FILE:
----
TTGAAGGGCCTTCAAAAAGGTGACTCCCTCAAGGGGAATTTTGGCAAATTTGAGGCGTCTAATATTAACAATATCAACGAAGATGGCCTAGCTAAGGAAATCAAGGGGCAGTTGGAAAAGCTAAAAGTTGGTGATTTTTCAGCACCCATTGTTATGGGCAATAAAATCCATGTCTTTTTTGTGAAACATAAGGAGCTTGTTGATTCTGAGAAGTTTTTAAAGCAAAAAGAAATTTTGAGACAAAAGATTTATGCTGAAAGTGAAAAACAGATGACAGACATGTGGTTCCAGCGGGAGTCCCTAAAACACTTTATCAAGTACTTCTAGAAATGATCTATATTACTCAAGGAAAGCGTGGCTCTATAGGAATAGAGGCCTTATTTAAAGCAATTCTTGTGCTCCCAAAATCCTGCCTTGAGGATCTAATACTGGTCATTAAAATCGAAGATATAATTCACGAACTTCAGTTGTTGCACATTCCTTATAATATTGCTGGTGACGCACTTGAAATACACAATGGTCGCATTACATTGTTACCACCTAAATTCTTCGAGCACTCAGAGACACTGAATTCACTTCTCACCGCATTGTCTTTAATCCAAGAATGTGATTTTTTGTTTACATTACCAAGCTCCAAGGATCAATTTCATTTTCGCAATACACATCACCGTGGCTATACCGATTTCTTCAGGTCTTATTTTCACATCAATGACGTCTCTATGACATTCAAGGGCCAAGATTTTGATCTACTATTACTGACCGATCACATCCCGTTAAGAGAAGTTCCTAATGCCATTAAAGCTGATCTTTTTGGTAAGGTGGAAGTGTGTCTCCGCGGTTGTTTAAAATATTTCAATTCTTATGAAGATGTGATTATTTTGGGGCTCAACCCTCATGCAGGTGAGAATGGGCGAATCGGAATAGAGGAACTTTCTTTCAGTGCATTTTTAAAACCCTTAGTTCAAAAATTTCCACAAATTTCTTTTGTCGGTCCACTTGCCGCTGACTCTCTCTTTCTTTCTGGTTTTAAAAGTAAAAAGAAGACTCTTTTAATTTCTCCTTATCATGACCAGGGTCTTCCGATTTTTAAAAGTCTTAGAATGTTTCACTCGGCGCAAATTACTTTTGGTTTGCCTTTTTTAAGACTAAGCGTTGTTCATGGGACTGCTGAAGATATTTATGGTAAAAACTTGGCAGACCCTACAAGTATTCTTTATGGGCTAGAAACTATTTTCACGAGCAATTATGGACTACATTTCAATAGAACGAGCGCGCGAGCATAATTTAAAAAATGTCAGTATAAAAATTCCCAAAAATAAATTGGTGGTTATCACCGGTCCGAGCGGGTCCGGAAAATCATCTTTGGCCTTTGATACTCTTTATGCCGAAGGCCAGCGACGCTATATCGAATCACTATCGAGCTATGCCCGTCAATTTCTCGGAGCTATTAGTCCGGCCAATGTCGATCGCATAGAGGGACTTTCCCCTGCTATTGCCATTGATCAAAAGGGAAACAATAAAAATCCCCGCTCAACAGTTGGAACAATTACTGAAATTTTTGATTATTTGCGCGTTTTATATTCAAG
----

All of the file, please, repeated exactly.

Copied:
TTGAAGGGCCTTCAAAAAGGTGACTCCCTCAAGGGGAATTTTGGCAAATTTGAGGCGTCTAATATTAACAATATCAACGAAGATGGCCTAGCTAAGGAAATCAAGGGGCAGTTGGAAAAGCTAAAAGTTGGTGATTTTTCAGCACCCATTGTTATGGGCAATAAAATCCATGTCTTTTTTGTGAAACATAAGGAGCTTGTTGATTCTGAGAAGTTTTTAAAGCAAAAAGAAATTTTGAGACAAAAGATTTATGCTGAAAGTGAAAAACAGATGACAGACATGTGGTTCCAGCGGGAGTCCCTAAAACACTTTATCAAGTACTTCTAGAAATGATCTATATTACTCAAGGAAAGCGTGGCTCTATAGGAATAGAGGCCTTATTTAAAGCAATTCTTGTGCTCCCAAAATCCTGCCTTGAGGATCTAATACTGGTCATTAAAATCGAAGATATAATTCACGAACTTCAGTTGTTGCACATTCCTTATAATATTGCTGGTGACGCACTTGAAATACACAATGGTCGCATTACATTGTTACCACCTAAATTCTTCGAGCACTCAGAGACACTGAATTCACTTCTCACCGCATTGTCTTTAATCCAAGAATGTGATTTTTTGTTTACATTACCAAGCTCCAAGGATCAATTTCATTTTCGCAATACACATCACCGTGGCTATACCGATTTCTTCAGGTCTTATTTTCACATCAATGACGTCTCTATGACATTCAAGGGCCAAGATTTTGATCTACTATTACTGACCGATCACATCCCGTTAAGAGAAGTTCCTAATGCCATTAAAGCTGATCTTTTTGGTAAGGTGGAAGTGTGTCTCCGCGGTTGTTTAAAATATTTCAATTCTTATGAAGATGTGATTATTTTGGGGCTCAACCCTCATGCAGGTGAGAATGGGCGAATCGGAATAGAGGAACTTTCTTTCAGTGCATTTTTAAAACCCTTAGTTCAAAAATTTCCACAAATTTCTTTTGTCGGTCCACTTGCCGCTGACTCTCTCTTTCTTTCTGGTTTTAAAAGTAAAAAGAAGACTCTTTTAATTTCTCCTTATCATGACCAGGGTCTTCCGATTTTTAAAAGTCTTAGAATGTTTCACTCGGCGCAAATTACTTTTGGTTTGCCTTTTTTAAGACTAAGCGTTGTTCATGGGACTGCTGAAGATATTTATGGTAAAAACTTGGCAGACCCTACAAGTATTCTTTATGGGCTAGAAACTATTTTCACGAGCAATTATGGACTACATTTCAATAGAACGAGCGCGCGAGCATAATTTAAAAAATGTCAGTATAAAAATTCCCAAAAATAAATTGGTGGTTATCACCGGTCCGAGCGGGTCCGGAAAATCATCTTTGGCCTTTGATACTCTTTATGCCGAAGGCCAGCGACGCTATATCGAATCACTATCGAGCTATGCCCGTCAATTTCTCGGAGCTATTAGTCCGGCCAATGTCGATCGCATAGAGGGACTTTCCCCTGCTATTGCCATTGATCAAAAGGGAAACAATAAAAATCCCCGCTCAACAGTTGGAACAATTACTGAAATTTTTGATTATTTGCGCGTTTTATATTCAAG